The C.D.C. has recommended that all Americans wear cloth masks if they go out in public. This is a shift in federal guidance reflecting new concerns that the coronavirus is being spread by infected people who have no symptoms. Until now, the C.D.C., like the W.H.O., has advised that ordinary people don’t need to wear masks unless they are sick and coughing. Part of the reason was to preserve medical-grade masks for health care workers who desperately need them at a time when they are in continuously short supply. Masks don’t replace hand washing and social distancing.
How do I get tested?
If you’re sick and you think you’ve been exposed to the new coronavirus, the C.D.C. recommends that you call your healthcare provider and explain your symptoms and fears. They will decide if you need to be tested. Keep in mind that there’s a chance — because of a lack of testing kits or because you’re asymptomatic, for instance — you won’t be able to get tested.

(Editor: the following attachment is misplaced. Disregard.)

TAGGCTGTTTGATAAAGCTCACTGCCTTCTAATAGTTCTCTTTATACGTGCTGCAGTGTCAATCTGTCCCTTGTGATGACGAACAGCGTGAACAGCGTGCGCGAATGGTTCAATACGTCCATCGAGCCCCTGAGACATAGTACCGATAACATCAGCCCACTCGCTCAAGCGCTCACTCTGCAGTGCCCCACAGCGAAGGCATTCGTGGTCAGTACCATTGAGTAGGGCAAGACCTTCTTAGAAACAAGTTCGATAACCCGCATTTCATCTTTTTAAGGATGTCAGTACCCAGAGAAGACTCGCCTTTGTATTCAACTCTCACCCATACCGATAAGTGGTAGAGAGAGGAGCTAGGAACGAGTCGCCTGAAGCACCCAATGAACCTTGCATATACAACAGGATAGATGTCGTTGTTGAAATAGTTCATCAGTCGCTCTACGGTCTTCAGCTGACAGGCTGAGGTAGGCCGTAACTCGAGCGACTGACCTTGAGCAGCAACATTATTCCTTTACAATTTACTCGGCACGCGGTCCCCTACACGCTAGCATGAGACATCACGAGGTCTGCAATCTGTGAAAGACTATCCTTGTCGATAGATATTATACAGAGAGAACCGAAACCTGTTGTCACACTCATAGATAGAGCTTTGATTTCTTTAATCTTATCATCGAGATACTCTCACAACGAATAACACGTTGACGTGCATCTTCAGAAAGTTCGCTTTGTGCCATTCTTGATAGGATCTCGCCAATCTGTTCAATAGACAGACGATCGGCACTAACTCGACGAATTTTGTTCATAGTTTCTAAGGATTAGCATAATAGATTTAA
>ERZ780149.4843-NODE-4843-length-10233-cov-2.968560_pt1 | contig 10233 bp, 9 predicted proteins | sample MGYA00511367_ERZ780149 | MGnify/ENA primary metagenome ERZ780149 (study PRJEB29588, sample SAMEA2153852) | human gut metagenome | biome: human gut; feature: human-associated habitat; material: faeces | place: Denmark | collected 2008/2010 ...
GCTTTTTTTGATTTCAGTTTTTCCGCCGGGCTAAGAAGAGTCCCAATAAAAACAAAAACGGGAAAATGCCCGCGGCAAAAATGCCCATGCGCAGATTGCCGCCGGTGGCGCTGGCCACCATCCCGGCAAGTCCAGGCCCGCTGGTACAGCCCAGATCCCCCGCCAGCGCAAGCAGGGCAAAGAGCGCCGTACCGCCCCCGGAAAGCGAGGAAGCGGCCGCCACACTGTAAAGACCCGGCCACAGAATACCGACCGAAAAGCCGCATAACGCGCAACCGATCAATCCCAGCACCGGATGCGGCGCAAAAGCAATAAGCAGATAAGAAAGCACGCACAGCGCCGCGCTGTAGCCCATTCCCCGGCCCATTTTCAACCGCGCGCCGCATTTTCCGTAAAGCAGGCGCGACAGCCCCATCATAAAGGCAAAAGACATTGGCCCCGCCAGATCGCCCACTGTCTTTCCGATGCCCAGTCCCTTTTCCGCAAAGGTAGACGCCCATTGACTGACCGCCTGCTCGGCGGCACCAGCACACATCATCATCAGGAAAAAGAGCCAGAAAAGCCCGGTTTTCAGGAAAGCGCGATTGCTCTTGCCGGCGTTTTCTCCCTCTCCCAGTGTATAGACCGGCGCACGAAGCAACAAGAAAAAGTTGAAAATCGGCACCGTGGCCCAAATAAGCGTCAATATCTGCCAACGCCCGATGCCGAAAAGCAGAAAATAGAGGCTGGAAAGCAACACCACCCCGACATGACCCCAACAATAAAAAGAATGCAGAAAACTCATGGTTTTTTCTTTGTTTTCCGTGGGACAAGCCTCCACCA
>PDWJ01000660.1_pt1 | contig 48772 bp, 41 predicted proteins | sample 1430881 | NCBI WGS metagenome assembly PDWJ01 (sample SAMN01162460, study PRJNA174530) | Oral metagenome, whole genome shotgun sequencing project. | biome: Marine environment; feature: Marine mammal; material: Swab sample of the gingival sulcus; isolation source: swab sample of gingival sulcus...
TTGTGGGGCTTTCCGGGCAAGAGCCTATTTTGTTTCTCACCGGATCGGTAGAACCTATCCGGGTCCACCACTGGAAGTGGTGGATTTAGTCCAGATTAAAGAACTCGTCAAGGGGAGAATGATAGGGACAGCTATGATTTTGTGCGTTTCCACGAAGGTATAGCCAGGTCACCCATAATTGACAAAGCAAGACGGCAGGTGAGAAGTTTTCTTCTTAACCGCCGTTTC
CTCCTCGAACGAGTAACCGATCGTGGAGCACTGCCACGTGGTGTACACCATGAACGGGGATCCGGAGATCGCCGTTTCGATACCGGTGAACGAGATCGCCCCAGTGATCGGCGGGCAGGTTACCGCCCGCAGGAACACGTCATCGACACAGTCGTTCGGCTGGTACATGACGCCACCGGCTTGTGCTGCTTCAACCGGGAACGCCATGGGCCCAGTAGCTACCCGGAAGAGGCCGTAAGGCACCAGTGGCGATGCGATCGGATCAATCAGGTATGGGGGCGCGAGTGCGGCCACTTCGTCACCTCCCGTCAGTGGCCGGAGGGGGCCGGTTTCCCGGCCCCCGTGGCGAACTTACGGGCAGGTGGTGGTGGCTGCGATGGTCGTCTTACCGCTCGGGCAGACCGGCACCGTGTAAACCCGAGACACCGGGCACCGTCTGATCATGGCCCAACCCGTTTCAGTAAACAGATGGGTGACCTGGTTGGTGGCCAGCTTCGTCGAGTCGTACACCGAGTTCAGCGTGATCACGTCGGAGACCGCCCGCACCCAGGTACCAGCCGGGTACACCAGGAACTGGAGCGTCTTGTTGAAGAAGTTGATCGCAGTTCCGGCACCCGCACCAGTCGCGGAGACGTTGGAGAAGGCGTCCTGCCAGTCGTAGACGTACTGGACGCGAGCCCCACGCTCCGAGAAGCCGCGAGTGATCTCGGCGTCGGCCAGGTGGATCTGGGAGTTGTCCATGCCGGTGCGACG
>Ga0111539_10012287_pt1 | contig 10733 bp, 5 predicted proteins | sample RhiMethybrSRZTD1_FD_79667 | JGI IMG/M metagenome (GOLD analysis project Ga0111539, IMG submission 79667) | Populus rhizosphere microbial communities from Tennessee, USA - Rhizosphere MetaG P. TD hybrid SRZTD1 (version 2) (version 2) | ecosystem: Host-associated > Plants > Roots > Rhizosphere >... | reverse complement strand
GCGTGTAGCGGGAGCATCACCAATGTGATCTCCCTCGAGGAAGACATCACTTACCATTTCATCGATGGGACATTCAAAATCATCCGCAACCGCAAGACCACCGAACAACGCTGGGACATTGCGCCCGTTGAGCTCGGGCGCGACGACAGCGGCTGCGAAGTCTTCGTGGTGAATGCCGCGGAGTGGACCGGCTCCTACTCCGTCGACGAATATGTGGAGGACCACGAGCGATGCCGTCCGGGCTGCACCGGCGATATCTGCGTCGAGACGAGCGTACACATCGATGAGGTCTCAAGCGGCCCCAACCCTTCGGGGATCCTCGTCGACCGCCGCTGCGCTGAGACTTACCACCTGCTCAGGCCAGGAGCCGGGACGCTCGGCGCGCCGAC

How does coronavirus spread?
It seems to spread very easily from person to person, especially in homes, hospitals and other confined spaces. The pathogen can be carried on tiny respiratory droplets that fall as they are coughed or sneezed out. It may also be transmitted when we touch a contaminated surface and then touch our face.
Is there a vaccine yet?
No. Clinical trials are underway in the United States, China and Europe. But American officials and pharmaceutical executives have said that a vaccine remains at least 12 to 18 months away.
What makes this outbreak so different?
Unlike the flu, there is no known treatment or vaccine, and little is known about this particular virus so far. It seems to be more lethal than the flu, but the numbers are still uncertain. And it hits the elderly and those with underlying conditions — not just those with respiratory diseases — particularly hard.
What if somebody in my family gets sick?